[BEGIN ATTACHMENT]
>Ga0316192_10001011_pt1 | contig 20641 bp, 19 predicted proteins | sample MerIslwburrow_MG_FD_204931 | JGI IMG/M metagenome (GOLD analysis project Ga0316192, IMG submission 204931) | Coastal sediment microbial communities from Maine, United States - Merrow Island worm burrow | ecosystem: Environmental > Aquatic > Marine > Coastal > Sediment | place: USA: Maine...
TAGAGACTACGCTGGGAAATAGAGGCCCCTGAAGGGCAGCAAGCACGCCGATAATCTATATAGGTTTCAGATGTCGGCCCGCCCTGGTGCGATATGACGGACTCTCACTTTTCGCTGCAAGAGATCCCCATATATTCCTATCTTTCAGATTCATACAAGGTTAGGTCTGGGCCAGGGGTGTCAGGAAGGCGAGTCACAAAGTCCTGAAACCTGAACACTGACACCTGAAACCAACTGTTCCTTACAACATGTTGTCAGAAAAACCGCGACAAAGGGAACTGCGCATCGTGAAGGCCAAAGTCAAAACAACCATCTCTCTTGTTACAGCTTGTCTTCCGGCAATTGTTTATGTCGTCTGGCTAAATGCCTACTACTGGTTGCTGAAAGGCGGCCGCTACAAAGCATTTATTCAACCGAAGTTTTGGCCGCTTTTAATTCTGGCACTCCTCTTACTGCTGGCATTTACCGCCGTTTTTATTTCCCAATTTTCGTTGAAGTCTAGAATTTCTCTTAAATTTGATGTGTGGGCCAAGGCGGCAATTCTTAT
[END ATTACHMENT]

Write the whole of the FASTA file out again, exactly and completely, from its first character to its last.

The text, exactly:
>Ga0316192_10001011_pt1 | contig 20641 bp, 19 predicted proteins | sample MerIslwburrow_MG_FD_204931 | JGI IMG/M metagenome (GOLD analysis project Ga0316192, IMG submission 204931) | Coastal sediment microbial communities from Maine, United States - Merrow Island worm burrow | ecosystem: Environmental > Aquatic > Marine > Coastal > Sediment | place: USA: Maine...
TAGAGACTACGCTGGGAAATAGAGGCCCCTGAAGGGCAGCAAGCACGCCGATAATCTATATAGGTTTCAGATGTCGGCCCGCCCTGGTGCGATATGACGGACTCTCACTTTTCGCTGCAAGAGATCCCCATATATTCCTATCTTTCAGATTCATACAAGGTTAGGTCTGGGCCAGGGGTGTCAGGAAGGCGAGTCACAAAGTCCTGAAACCTGAACACTGACACCTGAAACCAACTGTTCCTTACAACATGTTGTCAGAAAAACCGCGACAAAGGGAACTGCGCATCGTGAAGGCCAAAGTCAAAACAACCATCTCTCTTGTTACAGCTTGTCTTCCGGCAATTGTTTATGTCGTCTGGCTAAATGCCTACTACTGGTTGCTGAAAGGCGGCCGCTACAAAGCATTTATTCAACCGAAGTTTTGGCCGCTTTTAATTCTGGCACTCCTCTTACTGCTGGCATTTACCGCCGTTTTTATTTCCCAATTTTCGTTGAAGTCTAGAATTTCTCTTAAATTTGATGTGTGGGCCAAGGCGGCAATTCTTAT